Teacher wondered how to feed 52 storm struck students

From our February 2013 issue

By Jacob P. Siemens – Niverville, Man.

I was teaching in a rural, one-room country school four miles west of Altona, Man. There was a new house for the teacher’s family only about a 100-feet from the school. Because some students came to school with a sleigh, a small barn for their horses was on the yard too. The school was one of the first schools built in the municipality and it dated back to the 1870s.

The school had Grades 1 to 10, with 52 students total the year a bad storm hit us. The February day started with sunshine and cold weather, not unusual for the time of year. The classroom was warm and comfortable. Daily activities continued until about 2:30 p.m., when a sudden whiteout snowstorm moved over our area. This storm would continue until almost the next morning.

I realized parents could not safely come and get their children. The students were instructed to remain in the classroom and I made my way to the house to confer with my wife. My wife phoned all the families and let them know we would keep the students overnight at school. The immediate question on my mind was how do my wife and I feed and find sleeping arrangements for 52 students?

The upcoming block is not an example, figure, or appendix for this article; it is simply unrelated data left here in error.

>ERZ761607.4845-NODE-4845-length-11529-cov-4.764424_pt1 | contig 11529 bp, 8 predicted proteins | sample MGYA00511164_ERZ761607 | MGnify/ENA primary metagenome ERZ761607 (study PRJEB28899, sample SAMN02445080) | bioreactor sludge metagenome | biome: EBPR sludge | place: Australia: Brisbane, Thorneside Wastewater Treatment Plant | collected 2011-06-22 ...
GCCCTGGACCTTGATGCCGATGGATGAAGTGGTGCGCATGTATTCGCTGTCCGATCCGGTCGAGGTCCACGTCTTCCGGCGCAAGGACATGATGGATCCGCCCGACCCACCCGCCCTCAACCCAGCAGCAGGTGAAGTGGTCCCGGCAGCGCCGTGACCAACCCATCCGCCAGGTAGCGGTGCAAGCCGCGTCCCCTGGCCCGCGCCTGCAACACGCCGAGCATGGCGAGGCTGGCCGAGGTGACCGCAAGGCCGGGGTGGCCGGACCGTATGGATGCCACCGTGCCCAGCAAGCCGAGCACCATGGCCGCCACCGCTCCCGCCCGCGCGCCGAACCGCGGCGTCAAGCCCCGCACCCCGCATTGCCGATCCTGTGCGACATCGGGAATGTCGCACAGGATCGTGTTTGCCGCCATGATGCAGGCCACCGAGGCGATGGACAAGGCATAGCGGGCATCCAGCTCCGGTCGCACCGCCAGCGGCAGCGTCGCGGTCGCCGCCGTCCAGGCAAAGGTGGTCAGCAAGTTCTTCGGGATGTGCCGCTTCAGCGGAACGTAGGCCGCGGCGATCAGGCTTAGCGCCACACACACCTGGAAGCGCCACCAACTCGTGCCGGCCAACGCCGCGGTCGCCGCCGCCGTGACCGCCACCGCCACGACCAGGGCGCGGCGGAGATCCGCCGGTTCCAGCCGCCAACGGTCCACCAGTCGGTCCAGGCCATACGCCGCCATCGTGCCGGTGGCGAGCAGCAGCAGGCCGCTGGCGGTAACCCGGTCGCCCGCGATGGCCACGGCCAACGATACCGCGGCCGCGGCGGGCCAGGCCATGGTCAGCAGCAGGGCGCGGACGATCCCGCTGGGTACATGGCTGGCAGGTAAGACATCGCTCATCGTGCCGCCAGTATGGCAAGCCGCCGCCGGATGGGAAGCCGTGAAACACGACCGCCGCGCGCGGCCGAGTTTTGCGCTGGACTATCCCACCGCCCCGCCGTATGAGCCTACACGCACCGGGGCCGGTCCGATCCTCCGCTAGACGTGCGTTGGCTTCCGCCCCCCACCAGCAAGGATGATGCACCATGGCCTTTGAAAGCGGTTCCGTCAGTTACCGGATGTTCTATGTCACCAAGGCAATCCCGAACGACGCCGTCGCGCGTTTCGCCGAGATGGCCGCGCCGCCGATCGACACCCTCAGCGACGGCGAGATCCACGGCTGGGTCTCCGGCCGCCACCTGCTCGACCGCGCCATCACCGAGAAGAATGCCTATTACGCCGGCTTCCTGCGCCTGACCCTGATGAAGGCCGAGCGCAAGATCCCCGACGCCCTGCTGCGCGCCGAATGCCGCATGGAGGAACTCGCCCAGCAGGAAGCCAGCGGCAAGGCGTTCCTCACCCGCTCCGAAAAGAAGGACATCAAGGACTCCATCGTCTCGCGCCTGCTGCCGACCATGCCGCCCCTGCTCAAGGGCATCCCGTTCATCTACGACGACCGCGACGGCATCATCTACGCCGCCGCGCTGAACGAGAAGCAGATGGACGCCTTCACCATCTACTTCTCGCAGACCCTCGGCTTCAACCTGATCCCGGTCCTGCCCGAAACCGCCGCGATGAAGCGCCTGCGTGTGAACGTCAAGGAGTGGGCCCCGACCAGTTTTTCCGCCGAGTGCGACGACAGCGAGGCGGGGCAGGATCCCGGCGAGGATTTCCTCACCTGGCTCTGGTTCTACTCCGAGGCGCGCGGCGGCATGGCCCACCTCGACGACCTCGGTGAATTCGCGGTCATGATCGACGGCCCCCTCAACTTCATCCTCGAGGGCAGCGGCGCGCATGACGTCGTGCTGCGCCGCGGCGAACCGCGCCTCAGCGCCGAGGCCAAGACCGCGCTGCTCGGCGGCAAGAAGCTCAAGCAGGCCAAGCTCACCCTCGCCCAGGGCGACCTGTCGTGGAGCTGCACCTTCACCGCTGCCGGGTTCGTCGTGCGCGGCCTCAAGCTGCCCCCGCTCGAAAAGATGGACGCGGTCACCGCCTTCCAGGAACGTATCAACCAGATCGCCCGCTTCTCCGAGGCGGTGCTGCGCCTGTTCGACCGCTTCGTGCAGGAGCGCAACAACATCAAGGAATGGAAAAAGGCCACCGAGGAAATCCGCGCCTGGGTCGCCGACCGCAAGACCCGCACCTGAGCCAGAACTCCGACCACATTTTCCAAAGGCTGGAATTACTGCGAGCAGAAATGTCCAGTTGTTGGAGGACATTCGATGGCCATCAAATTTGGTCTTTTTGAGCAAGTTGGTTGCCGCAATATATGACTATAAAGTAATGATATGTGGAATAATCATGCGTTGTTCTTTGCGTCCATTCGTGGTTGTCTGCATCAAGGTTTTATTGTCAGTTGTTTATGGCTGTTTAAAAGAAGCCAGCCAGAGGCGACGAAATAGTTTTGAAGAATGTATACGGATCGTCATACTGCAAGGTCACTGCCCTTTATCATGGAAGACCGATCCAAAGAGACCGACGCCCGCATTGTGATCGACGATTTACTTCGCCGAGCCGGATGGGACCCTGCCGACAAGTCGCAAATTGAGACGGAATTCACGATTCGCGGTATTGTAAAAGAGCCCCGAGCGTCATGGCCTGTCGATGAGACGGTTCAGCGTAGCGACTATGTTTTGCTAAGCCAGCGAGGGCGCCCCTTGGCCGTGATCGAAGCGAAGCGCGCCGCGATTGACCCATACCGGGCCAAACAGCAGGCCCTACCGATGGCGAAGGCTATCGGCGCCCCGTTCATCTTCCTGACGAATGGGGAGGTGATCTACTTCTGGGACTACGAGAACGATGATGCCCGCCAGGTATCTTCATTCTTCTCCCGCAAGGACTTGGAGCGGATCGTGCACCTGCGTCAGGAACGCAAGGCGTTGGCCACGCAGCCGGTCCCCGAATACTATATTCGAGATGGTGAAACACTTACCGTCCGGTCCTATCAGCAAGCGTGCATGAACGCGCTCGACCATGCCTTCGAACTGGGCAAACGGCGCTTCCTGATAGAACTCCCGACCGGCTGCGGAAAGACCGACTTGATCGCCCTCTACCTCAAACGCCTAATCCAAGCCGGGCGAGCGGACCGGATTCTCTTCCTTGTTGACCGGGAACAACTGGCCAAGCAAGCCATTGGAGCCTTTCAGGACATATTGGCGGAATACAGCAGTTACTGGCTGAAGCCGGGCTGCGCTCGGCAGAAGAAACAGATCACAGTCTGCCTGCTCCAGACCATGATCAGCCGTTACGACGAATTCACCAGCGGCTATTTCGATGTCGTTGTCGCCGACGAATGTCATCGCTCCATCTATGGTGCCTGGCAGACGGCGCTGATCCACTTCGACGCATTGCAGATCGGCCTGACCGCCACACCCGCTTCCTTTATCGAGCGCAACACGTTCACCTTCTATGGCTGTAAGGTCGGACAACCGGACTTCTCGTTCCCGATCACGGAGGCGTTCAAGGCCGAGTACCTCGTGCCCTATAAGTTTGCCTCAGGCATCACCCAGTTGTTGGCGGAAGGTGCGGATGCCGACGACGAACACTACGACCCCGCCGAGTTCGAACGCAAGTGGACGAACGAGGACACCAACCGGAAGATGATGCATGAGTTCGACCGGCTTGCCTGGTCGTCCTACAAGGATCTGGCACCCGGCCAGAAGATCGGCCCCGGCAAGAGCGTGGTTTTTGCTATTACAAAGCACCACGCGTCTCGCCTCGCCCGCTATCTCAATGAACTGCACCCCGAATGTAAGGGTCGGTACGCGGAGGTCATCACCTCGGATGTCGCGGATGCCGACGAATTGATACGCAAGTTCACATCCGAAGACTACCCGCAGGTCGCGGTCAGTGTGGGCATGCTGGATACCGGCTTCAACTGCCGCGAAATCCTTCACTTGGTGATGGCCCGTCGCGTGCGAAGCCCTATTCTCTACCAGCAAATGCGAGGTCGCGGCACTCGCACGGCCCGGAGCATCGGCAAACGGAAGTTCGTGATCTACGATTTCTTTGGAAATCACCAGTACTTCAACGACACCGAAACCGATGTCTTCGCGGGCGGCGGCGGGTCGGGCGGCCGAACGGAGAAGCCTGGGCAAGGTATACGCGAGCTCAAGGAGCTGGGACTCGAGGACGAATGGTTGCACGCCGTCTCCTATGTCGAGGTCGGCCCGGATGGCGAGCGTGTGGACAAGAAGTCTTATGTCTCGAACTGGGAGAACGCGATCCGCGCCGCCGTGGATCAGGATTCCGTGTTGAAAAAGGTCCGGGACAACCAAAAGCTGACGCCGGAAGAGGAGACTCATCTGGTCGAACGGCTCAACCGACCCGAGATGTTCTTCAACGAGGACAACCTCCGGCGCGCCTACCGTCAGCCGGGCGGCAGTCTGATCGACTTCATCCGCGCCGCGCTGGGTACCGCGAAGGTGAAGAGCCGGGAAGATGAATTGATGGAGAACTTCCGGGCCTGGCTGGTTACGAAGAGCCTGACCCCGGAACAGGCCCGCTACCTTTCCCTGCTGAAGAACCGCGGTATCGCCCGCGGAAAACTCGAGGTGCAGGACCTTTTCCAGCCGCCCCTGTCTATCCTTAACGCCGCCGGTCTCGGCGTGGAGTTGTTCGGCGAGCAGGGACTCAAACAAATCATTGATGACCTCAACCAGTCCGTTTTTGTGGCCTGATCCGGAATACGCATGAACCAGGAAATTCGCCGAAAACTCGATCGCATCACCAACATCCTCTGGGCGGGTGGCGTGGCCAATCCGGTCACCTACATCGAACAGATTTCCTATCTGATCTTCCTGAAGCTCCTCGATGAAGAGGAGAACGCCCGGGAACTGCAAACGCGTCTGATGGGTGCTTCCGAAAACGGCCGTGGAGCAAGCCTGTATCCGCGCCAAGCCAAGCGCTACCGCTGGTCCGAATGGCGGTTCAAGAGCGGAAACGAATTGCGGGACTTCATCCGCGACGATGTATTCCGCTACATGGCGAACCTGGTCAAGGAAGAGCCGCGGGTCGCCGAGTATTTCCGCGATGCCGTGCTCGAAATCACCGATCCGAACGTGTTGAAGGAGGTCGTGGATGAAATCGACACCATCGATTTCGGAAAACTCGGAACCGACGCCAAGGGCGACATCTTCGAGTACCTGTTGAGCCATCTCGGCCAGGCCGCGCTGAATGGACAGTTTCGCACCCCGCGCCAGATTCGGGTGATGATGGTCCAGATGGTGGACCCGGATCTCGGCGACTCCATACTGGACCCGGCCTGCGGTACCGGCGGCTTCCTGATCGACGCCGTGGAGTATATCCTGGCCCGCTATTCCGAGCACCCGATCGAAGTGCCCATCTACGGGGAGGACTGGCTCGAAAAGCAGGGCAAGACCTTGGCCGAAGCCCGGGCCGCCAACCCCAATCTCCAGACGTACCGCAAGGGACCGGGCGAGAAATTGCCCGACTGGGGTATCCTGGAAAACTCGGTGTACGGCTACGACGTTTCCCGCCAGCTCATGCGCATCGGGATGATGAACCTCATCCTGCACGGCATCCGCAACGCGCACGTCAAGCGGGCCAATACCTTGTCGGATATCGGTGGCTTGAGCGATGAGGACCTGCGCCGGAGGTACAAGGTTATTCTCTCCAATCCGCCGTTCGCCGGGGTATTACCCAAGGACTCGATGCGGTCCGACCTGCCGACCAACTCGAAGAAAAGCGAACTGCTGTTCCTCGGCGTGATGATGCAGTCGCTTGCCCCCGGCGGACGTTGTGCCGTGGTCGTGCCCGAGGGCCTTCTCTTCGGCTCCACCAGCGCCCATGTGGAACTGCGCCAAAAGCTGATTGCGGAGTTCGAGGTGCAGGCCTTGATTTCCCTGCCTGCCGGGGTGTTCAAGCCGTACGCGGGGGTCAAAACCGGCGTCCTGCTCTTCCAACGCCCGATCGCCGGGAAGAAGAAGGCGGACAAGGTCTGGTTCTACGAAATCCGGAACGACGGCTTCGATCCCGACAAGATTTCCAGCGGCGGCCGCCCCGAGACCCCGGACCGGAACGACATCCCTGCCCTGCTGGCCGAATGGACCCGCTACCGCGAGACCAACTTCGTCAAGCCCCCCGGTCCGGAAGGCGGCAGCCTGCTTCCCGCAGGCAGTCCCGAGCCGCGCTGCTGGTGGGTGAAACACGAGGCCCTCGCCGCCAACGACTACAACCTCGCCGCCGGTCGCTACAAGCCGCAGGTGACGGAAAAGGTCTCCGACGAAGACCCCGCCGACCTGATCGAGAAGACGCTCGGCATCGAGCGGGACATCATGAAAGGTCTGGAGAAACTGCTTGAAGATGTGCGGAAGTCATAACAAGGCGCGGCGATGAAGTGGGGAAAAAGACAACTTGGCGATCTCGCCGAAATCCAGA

I strung our rope clothesline from the house to the school. I asked all the girls to dress warmly and follow me via the rope to the house. My wife cleaned out every tin can of food in our cupboards. We had a bag of potatoes and a large smoked ham and the menu was made with 20 girls helping. They even looked after our two toddlers while the meal was being prepared. What a party!

All were safe and sound

While meal preparations were in progress, I organized the boys to move the desks aside and prepare the classroom floor for the boys bedroom. The girls would remain in the house to sleep on the living room and dining room floors. After the girls were fed, food was brought to the schoolroom for the boys. We played games and told stories until it was time to sleep, fully dressed, still wearing shoes our shoes.

The next morning was bright and sunny again, but some of us were very sleepy because our makeshift beds had not been all that comfortable. Parents came to school early to collect their children. The school trustees declared a school holiday to recover.

Everyone was thankful that we were safe and sound. The parents brought many gifts of food for my family and we had no grocery bills for a while! More than 50 years have past, but students and my family still vividly remember the party night we spent during a snowstorm.